In this lecture, we are going to learn about Ferrimagnetic Material, the properties of Ferrites, and the applications of ferrites. So let’s discuss each topic one by one in detail.
- In ferrimagnetic materials, magnetic dipoles are aligned in an antiparallel direction but the strength of dipole moment is higher in one direction to other directions, so as a result material possesses net magnetization.
- The ferrimagnetic materials with low conductivity and high resistivity are known as ferrites.
- Ferrites lose their property of ferrimagnetism above a critical temperature known as Curie temperature and start behaving like paramagnetic material.
- Below Cuire temperature they exhibit similar properties as that of ferromagnetic materials (property of hysteresis).
- Ferrites have high resistivity so they are preferred for high-frequency applications (up to microwave frequencies).
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Properties of Ferrites
Ferrites are a type of ferrimagnetic material that is composed of iron oxide (Fe3O4) and one or more other metallic elements, such as zinc or manganese. They have a number of unique properties that make them useful in a variety of applications. Some key properties of ferrites include:
- High electrical resistivity: Ferrites have a high electrical resistivity, which makes them useful in electrical insulation and electromagnetic shielding applications.
- High magnetic permeability: Ferrites have a high magnetic permeability, which means they can easily be magnetized and demagnetized. This makes them useful in the production of magnetic cores for electrical transformers and inductors.
- High magnetic coercivity: Ferrites have a high magnetic coercivity, meaning they are resistant to losing their magnetization when subjected to an external magnetic field. This makes them useful in the production of permanent magnets and magnetic storage media.
- High melting point: Ferrites have a high melting point, which makes them useful in high-temperature applications.
- Good chemical stability: Ferrites are chemically stable and resistant to corrosion, which makes them useful in a variety of applications.
(i) Simple ferrites having formula MeO.Fe2O3 where Me corresponds to divalent metals like Fe, Co, Mn, Zn, Cd, etc.
(ii) Garnet/ Rare earth ferrites (formula 3 M2O3. 5 Fe2O3)
Where M = rare earth garnet
(a) YIG -> Yttrium iron garnet
(b) YIAlg -> Yttrium iron aluminium garnet
Advantages of Ferrimagnetic Material
Ferrimagnetic materials have a number of advantages that make them useful in a variety of applications. Some key advantages of ferrimagnetic materials include:
- Strong magnetization: Ferrimagnetic materials have a strong tendency to maintain their magnetization, making them useful in the production of permanent magnets.
- High magnetic coercivity: Hard ferrimagnetic materials have a high magnetic coercivity, meaning they are resistant to losing their magnetization when subjected to an external magnetic field. This makes them useful in the production of magnetic storage media, which needs to maintain its magnetization over long periods of time.
- Easy magnetization and demagnetization: Soft ferrimagnetic materials are easily magnetized and demagnetized, making them useful in applications where the magnetization needs to be easily changed, such as in magnetic cores for electrical transformers and inductors.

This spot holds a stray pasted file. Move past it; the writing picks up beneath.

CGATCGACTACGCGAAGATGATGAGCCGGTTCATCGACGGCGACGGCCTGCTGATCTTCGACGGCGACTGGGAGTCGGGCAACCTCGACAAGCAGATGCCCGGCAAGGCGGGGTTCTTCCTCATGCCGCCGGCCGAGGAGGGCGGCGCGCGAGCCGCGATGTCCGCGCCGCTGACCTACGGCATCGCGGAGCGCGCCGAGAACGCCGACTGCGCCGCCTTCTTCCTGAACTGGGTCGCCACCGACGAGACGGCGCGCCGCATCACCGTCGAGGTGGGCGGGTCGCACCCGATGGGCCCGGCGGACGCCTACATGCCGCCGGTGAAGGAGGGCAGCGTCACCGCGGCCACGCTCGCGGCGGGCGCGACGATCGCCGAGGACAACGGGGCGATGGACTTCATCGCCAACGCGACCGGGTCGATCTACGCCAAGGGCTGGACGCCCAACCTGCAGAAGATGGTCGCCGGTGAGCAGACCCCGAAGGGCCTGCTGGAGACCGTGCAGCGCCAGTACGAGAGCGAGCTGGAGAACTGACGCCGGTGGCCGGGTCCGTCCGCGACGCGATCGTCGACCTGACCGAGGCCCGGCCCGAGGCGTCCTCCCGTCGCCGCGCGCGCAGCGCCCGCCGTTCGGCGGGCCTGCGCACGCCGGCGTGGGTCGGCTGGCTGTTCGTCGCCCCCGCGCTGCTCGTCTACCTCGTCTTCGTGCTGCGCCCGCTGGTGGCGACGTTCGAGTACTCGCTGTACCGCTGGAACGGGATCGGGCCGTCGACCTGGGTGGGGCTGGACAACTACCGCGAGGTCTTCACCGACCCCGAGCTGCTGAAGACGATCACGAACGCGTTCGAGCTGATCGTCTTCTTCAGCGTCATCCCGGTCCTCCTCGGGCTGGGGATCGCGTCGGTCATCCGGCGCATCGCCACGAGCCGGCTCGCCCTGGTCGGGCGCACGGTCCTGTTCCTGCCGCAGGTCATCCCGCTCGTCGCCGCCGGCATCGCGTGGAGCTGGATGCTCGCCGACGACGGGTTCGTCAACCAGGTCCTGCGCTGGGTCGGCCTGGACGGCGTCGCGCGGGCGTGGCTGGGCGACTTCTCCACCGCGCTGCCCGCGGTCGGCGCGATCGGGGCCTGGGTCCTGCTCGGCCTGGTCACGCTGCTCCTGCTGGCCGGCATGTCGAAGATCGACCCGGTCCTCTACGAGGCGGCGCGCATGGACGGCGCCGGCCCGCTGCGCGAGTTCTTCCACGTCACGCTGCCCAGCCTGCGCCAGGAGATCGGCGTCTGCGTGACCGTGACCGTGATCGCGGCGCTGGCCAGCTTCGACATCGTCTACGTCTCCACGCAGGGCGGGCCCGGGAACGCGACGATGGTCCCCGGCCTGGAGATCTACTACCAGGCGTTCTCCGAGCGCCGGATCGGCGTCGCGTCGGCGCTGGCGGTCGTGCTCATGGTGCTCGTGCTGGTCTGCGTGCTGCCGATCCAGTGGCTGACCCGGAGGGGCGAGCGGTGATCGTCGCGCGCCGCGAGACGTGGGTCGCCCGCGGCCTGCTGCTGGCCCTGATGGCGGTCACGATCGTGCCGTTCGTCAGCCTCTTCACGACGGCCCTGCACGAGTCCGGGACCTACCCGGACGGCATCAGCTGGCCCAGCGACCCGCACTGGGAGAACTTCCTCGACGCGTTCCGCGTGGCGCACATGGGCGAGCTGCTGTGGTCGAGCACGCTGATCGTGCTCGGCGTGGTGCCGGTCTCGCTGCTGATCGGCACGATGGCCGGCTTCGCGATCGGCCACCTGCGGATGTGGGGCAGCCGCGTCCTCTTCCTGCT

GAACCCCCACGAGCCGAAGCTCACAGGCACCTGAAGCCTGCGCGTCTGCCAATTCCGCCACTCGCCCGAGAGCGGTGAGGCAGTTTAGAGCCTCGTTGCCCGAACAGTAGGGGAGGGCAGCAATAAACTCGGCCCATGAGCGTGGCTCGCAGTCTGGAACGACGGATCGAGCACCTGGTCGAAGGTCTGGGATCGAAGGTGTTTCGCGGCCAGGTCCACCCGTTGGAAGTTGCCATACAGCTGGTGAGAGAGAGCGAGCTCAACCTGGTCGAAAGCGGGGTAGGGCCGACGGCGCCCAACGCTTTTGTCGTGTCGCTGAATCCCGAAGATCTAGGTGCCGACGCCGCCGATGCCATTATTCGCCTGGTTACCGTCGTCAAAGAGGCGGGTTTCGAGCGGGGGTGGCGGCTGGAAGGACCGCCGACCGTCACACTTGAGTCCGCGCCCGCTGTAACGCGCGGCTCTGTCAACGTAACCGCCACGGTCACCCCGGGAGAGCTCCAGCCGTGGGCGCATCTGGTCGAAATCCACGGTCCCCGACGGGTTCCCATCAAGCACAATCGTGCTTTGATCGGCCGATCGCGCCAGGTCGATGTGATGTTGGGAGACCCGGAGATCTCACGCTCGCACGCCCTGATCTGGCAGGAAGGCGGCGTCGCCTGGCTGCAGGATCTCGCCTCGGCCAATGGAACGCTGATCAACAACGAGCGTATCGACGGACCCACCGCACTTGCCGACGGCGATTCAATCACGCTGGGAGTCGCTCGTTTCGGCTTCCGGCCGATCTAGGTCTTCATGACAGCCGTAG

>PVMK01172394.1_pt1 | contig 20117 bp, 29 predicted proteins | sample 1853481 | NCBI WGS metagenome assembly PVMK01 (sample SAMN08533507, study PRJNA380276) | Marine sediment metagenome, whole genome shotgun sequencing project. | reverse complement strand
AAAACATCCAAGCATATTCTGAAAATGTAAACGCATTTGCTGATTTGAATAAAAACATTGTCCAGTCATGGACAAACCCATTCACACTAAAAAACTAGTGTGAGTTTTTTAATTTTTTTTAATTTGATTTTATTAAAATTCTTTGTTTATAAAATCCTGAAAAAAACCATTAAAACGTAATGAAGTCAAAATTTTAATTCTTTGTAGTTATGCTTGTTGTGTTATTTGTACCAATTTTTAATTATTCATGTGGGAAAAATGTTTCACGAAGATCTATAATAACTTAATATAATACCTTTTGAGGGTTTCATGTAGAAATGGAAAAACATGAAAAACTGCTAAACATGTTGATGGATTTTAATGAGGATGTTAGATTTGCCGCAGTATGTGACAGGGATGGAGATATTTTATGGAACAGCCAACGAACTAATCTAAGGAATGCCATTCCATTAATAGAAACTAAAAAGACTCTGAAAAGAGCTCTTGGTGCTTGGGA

- Versatility: Ferrimagnetic materials can be used in a wide variety of applications, including permanent magnets, magnetic storage media, magnetic cores, sensors, and RFID tags.
- Durability: Ferrimagnetic materials are generally resistant to corrosion and have a long lifespan, making them useful in applications where durability is important.
Applications of Ferrites
The applications of ferrites can be put broadly into four broad categories (primary ceramic ferrites)
(i) Soft ferrites: These ferrites have high permeability low coercive force, narrow hysteresis loop, low eddy current losses, and high resistivity. These ferrites are used for making core electromagnets and high-frequency transformers.
(ii) Hard Ferrites: These ferrites have a high value of coercive force, high residual magnetism, and a broad hysteresis loop. These ferrites are used for making permanent magnets required in high-frequency applications.
(iii) Rectangular loop Ferrites: These ferrites have an almost rectangular shape of the hysteresis curve. Due to this feature, they are used in making magnetic memories to store digital data.
(iv) Microwave Ferrites: The ferrites are used especially for microwave applications and are known as microwave ferrites. With these frequencies, the electromagnetic wave interacts with the dipole and results in faraday rotation.
(v) Permanent magnets: Hard ferrimagnetic materials are often used in the production of permanent magnets, which are used in a variety of applications including generators, motors, and loudspeakers.
(vi) Magnetic storage media: Hard ferrimagnetic materials are also used in producing magnetic storage media, such as hard disk drives and magnetic tape, which are used to store data digitally.
(Vii) Magnetic cores: Soft ferrimagnetic materials, such as iron, cobalt, and nickel, are often used in the production of magnetic cores for electrical transformers and inductors. These cores help to concentrate the magnetic field in these devices and enhance their performance.
(viii) Sensors: Ferrimagnetic materials are often used in sensors that measure magnetic fields, such as magnetoresistive sensors and giant magnetoresistive sensors. These sensors are used in a wide range of applications, including navigation, medical imaging, and geophysical exploration.
(iX) RFID tags: Radio-frequency identification (RFID) tags use ferrimagnetic materials to store and transmit data wirelessly. These tags are used in a variety of applications, including inventory management, asset tracking, and supply chain management.